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    Yeah, and there is no way we can continue to score at our pace right?
     
  17. If Kessel chops down a tree in the woods and no one is around to hear it, does advanced stats prove it makes a sound?
     
  18. HarrisonFord

    HarrisonFord Mindawakebodyasleep

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    We are the Toronto Maple Outliers
     
  19. Palmateer

    Palmateer Routine kick save

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    I find advanced stats the epitome of tedium. Talk about taking the soul out of hockey.

    You can take anything in life and dissect it to the nth-degree, and for something like cancer research, okay, but that degree of analytics isn't a fit for a free-flowing, emotional, game like hockey. It robs it of its passion and mystery and magic -- the very reasons we watch it.

    There are some things we don't need to know. In fact, not knowing them allows us to enjoy life more. If I'm enjoying watching two distant birds soaring amongst the clouds at sunset I don't need to know their exact speed, their relative resistance to gravity, or the unfulfilled potential of their wingspan. I will just enjoy the moment, live in the moment, and move on, fulfilled. And it's the same when it comes to watching hockey.

    One final example: Beethoven.

    You lose something, the soul of something, when you eviscerate and analyze it too much. Imagine going to a live Beethoven concert in his time, or to Furtwangler conducting a Beethoven symphony. One person sits back, closes their eyes, and allows the music to transport them into the ineffable realms of the composer's mind when he wrote it. Pure magic!

    Then there's the person beside him -- probably an art critic -- who is frantically and furiously jotting down all the C's, and C-sharps, and key changes, and tempo changes, and attempts to formalize it.

    No thank you.

    Why would you want to deprive yourself of the magical experience of enjoying your favorite team in a life and death battle of athleticism, passion, tradition and emotion with thoughts like, "Oh, that will probably drop his relative-Corsi by half a percentage point"?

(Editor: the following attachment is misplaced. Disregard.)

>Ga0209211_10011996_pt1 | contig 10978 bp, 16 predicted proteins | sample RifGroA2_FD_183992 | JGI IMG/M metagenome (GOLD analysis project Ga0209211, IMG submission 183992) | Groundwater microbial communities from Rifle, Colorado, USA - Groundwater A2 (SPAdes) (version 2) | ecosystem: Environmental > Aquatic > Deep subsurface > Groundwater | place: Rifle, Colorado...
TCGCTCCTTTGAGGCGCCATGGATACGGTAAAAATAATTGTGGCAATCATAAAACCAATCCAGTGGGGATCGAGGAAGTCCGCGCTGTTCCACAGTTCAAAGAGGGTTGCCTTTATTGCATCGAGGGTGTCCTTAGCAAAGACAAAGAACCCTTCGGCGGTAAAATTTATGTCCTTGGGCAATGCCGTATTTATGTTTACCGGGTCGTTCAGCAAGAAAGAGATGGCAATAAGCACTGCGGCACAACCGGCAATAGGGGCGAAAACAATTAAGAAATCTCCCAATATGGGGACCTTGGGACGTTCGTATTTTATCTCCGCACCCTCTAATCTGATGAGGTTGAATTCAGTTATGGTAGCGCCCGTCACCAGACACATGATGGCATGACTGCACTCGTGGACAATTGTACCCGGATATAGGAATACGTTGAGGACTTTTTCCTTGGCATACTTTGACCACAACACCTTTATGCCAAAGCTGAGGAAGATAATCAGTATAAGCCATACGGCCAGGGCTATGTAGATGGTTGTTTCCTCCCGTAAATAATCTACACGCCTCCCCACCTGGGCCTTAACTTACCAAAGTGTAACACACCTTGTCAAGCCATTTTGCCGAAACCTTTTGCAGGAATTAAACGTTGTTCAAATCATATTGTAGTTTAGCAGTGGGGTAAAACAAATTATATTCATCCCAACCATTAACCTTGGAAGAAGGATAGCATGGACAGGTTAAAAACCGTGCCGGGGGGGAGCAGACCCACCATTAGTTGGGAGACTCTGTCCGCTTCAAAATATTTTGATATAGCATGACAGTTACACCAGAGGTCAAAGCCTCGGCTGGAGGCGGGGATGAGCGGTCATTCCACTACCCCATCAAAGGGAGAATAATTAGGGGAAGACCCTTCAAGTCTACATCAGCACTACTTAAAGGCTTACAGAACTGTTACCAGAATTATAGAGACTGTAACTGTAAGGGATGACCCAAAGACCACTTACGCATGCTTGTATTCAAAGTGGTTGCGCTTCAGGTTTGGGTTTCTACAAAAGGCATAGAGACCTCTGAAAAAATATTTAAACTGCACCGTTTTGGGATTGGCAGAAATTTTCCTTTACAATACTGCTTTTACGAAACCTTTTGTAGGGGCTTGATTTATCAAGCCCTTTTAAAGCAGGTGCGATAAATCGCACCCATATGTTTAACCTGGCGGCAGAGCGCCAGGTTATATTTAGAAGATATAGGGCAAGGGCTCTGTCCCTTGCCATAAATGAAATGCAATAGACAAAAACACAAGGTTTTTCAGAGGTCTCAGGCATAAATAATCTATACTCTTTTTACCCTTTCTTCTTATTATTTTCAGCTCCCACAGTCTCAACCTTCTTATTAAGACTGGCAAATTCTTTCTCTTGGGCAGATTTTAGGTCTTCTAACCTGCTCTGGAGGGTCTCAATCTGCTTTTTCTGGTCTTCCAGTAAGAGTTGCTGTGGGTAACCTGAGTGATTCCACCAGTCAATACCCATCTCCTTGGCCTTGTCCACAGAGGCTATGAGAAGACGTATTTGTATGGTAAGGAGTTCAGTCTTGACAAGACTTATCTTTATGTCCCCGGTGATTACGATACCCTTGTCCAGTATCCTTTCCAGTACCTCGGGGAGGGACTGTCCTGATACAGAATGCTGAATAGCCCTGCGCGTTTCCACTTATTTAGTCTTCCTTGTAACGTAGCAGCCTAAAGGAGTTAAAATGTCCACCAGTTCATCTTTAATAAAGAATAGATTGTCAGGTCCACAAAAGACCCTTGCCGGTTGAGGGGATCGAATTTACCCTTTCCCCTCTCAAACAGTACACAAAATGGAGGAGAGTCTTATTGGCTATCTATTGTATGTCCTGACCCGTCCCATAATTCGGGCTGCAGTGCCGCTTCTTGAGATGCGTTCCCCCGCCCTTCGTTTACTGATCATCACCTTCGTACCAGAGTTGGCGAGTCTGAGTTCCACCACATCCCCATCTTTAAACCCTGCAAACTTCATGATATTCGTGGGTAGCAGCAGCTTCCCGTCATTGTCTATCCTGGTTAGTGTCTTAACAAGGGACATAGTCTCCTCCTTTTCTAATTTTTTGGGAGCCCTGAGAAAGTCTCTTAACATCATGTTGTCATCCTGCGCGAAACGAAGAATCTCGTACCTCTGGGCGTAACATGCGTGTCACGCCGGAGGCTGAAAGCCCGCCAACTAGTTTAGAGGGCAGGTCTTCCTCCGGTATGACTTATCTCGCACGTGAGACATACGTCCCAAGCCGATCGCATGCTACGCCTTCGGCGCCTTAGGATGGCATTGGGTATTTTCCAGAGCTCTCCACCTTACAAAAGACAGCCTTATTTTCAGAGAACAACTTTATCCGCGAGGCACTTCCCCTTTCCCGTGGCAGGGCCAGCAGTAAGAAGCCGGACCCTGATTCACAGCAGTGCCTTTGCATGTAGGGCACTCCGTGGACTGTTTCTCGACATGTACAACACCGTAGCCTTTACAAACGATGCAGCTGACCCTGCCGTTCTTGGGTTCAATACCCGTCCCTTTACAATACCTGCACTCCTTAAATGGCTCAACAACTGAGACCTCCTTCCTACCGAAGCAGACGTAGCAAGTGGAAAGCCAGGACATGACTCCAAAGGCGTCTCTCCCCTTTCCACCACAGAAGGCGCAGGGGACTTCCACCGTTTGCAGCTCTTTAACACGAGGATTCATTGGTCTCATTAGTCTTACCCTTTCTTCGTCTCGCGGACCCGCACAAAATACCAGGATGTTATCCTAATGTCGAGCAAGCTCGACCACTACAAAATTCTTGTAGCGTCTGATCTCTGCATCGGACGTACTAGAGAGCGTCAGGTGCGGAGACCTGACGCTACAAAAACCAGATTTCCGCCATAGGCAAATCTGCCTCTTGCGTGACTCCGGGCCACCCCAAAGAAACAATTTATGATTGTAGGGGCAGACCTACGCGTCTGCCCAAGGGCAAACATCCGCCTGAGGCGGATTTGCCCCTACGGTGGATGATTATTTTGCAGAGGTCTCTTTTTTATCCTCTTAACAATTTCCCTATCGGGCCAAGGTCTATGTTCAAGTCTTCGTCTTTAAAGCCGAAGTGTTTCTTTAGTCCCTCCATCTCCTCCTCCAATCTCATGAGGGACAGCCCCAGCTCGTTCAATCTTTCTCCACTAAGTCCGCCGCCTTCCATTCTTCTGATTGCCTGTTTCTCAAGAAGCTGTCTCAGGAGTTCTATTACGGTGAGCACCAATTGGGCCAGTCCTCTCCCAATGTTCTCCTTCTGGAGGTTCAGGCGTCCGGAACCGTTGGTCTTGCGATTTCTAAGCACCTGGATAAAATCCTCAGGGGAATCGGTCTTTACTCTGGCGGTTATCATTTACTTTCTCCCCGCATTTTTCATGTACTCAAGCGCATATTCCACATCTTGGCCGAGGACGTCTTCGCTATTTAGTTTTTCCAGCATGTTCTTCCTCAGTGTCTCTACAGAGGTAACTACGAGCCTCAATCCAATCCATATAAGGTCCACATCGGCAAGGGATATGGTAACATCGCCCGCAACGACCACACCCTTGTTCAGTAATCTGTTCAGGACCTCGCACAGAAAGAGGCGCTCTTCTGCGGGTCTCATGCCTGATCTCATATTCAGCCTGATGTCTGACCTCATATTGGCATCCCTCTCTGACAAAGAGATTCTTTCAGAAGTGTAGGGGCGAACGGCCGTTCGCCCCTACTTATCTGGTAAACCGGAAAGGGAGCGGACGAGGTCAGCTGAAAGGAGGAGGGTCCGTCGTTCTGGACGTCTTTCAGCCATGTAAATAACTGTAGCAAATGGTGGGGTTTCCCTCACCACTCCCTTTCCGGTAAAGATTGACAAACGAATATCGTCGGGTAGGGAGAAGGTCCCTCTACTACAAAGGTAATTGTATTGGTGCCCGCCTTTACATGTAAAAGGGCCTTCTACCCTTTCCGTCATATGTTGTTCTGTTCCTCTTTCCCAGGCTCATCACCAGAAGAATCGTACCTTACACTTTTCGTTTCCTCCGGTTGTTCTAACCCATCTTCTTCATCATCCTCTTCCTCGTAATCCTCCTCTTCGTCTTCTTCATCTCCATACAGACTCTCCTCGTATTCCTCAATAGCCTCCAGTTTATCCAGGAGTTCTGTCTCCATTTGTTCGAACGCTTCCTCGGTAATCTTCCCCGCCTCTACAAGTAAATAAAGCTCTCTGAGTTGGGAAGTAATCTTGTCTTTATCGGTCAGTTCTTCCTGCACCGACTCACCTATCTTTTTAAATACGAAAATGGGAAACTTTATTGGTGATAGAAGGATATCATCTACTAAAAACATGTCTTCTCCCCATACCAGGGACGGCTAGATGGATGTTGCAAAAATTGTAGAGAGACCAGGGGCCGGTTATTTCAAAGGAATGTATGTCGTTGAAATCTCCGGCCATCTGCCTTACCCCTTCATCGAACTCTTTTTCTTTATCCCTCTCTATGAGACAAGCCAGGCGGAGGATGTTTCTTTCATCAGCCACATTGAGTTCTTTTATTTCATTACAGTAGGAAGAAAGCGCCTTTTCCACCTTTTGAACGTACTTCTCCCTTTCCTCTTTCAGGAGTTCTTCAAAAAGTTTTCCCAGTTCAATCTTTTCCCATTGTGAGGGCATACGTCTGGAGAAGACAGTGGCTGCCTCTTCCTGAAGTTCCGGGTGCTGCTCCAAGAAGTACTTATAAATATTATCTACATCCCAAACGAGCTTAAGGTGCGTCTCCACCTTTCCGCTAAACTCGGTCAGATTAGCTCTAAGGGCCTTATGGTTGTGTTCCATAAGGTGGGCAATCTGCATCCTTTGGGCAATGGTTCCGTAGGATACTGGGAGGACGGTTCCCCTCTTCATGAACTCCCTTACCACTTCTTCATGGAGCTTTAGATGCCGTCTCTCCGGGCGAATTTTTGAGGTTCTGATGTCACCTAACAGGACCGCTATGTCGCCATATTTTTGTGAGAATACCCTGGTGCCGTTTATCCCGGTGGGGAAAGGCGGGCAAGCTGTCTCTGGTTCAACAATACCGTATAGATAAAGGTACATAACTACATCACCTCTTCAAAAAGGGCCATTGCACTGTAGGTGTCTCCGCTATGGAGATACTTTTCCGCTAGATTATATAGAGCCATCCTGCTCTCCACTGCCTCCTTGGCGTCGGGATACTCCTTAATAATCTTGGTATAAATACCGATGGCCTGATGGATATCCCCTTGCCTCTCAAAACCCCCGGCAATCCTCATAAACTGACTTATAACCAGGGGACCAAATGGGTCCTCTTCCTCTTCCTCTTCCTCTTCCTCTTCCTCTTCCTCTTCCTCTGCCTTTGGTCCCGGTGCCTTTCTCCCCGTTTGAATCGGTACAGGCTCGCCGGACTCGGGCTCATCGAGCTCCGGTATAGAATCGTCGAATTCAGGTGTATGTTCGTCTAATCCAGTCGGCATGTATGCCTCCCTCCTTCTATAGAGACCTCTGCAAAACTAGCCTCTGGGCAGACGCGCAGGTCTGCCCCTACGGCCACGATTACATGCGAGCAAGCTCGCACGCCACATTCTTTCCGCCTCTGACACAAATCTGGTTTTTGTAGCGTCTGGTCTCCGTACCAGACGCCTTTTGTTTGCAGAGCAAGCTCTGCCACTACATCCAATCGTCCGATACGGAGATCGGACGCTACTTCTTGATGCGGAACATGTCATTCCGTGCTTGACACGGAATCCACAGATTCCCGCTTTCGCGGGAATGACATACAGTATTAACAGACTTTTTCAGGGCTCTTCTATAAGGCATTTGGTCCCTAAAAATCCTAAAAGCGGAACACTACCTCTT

I am going to remain happily content with my goals, assists, points, penalty minutes, plus-minus, and face-off percentage... and, as always, focus on the only statistic that truly matters to me: did the team with the maple leaf on their sweater win or lose? Simple.

    If someone else wants to devour the soul of hockey, chew it up and spit it out, fine. But I want no part of such folly.
     
  20. Anth93

    Anth93 Registered User

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  21. Smif

    Smif Registered User

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    Stats are for losers.
     
  22. Cor

    Cor Most Likes Received By HFW Poster - 2018

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    Seriously, if you can't watch a game, and see if a team/player is playing well, and you need to do math to see if he is making a positive or negative effect.... then just stop watching.
     
  23. Anth93

    Anth93 Registered User

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    Economists everywhere disagree with Smif.
     
  24. htpwn

    htpwn Registered User

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    I hope not, because it would mean we're still giving up too many shots. That much the stat geeks have right, even if most of what if they preach is flawed in one way or another.

    Besides, I think most of these individuals would be just as angry at us if we make the playoffs regardless of whether we defy their statistics or not.:laugh:

    My personal opinion on advanced stats is they are just that, stats.

    When it was announced that the Red Wings were moving East, everybody said Datsyuk and Zetterberg would rack up more goals, assists, and points as a result.

    Yet the very same "situational" changes seem to be ignored when discussing CORSI or Fenwick. The Leafs have added new players, how does that effect the team? The Leafs have subtracted players, how does that effect the team? The Leafs are a new Conference, playing new teams, how does that effect the team? There's a new schedule, how does that effect the team?

    How exactly can one use advanced stats to predict something when so many variables have changed? It is like measuring Toronto's average temperature over a year, without taking into consideration where the jet stream and El Nino are in that particular year.

    The notion of "Luck" is also brought up frequently, yet it is fundamentally incompatible with statistics. If you flip a coin, land on heads, then it flip it again, what is the chance you land on heads? 50%. You have a 50% chance. The odds don't decease because it landed on heads the first time around (gamblers, take note).

    That isn't to say advanced stats are useless. It just the way many use them, as the definitive predictor rather than just one of many tools, that seems to me to be just wrong.

    The Leafs have a playoff team. Those who have actually watched the team play know this.

    Whether they make it or not, it will not be because "their luck ran out" or "the stats caught up with them," it will be because certain players get injured or certain players don't pull their weight. That fact certainly won't change the opinions of those looking to say "I told you so!" though.